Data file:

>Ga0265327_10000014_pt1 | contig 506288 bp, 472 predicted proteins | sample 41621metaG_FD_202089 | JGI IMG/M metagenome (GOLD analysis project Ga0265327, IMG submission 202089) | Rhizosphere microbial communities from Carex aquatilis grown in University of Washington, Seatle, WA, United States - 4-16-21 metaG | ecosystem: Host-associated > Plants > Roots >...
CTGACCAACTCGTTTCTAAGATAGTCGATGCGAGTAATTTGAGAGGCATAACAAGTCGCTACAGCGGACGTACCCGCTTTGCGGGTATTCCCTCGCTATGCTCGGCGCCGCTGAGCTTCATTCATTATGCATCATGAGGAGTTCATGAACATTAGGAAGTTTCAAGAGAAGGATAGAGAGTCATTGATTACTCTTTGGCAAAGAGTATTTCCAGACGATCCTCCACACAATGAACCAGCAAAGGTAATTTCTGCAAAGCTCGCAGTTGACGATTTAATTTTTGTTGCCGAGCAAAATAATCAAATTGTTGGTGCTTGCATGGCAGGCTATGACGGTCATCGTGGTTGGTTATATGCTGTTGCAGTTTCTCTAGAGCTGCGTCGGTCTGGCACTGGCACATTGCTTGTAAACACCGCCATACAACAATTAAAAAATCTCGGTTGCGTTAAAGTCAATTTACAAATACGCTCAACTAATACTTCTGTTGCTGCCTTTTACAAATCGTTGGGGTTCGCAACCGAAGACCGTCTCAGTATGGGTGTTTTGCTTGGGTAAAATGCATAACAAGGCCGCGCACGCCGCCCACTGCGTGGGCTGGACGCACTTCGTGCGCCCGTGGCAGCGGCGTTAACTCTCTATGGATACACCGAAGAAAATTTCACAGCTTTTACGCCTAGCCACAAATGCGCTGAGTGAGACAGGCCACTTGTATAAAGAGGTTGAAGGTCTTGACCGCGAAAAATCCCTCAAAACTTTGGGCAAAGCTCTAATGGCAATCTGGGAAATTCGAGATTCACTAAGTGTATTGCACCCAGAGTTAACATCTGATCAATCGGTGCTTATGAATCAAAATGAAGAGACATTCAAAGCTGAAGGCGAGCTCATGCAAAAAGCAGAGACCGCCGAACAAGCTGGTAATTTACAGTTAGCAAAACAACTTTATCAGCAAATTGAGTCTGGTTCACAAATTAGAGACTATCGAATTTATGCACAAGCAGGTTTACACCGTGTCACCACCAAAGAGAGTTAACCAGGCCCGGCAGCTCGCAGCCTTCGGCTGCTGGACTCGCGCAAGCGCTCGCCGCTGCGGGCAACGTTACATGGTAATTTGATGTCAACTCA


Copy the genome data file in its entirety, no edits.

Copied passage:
>Ga0265327_10000014_pt1 | contig 506288 bp, 472 predicted proteins | sample 41621metaG_FD_202089 | JGI IMG/M metagenome (GOLD analysis project Ga0265327, IMG submission 202089) | Rhizosphere microbial communities from Carex aquatilis grown in University of Washington, Seatle, WA, United States - 4-16-21 metaG | ecosystem: Host-associated > Plants > Roots >...
CTGACCAACTCGTTTCTAAGATAGTCGATGCGAGTAATTTGAGAGGCATAACAAGTCGCTACAGCGGACGTACCCGCTTTGCGGGTATTCCCTCGCTATGCTCGGCGCCGCTGAGCTTCATTCATTATGCATCATGAGGAGTTCATGAACATTAGGAAGTTTCAAGAGAAGGATAGAGAGTCATTGATTACTCTTTGGCAAAGAGTATTTCCAGACGATCCTCCACACAATGAACCAGCAAAGGTAATTTCTGCAAAGCTCGCAGTTGACGATTTAATTTTTGTTGCCGAGCAAAATAATCAAATTGTTGGTGCTTGCATGGCAGGCTATGACGGTCATCGTGGTTGGTTATATGCTGTTGCAGTTTCTCTAGAGCTGCGTCGGTCTGGCACTGGCACATTGCTTGTAAACACCGCCATACAACAATTAAAAAATCTCGGTTGCGTTAAAGTCAATTTACAAATACGCTCAACTAATACTTCTGTTGCTGCCTTTTACAAATCGTTGGGGTTCGCAACCGAAGACCGTCTCAGTATGGGTGTTTTGCTTGGGTAAAATGCATAACAAGGCCGCGCACGCCGCCCACTGCGTGGGCTGGACGCACTTCGTGCGCCCGTGGCAGCGGCGTTAACTCTCTATGGATACACCGAAGAAAATTTCACAGCTTTTACGCCTAGCCACAAATGCGCTGAGTGAGACAGGCCACTTGTATAAAGAGGTTGAAGGTCTTGACCGCGAAAAATCCCTCAAAACTTTGGGCAAAGCTCTAATGGCAATCTGGGAAATTCGAGATTCACTAAGTGTATTGCACCCAGAGTTAACATCTGATCAATCGGTGCTTATGAATCAAAATGAAGAGACATTCAAAGCTGAAGGCGAGCTCATGCAAAAAGCAGAGACCGCCGAACAAGCTGGTAATTTACAGTTAGCAAAACAACTTTATCAGCAAATTGAGTCTGGTTCACAAATTAGAGACTATCGAATTTATGCACAAGCAGGTTTACACCGTGTCACCACCAAAGAGAGTTAACCAGGCCCGGCAGCTCGCAGCCTTCGGCTGCTGGACTCGCGCAAGCGCTCGCCGCTGCGGGCAACGTTACATGGTAATTTGATGTCAACTCA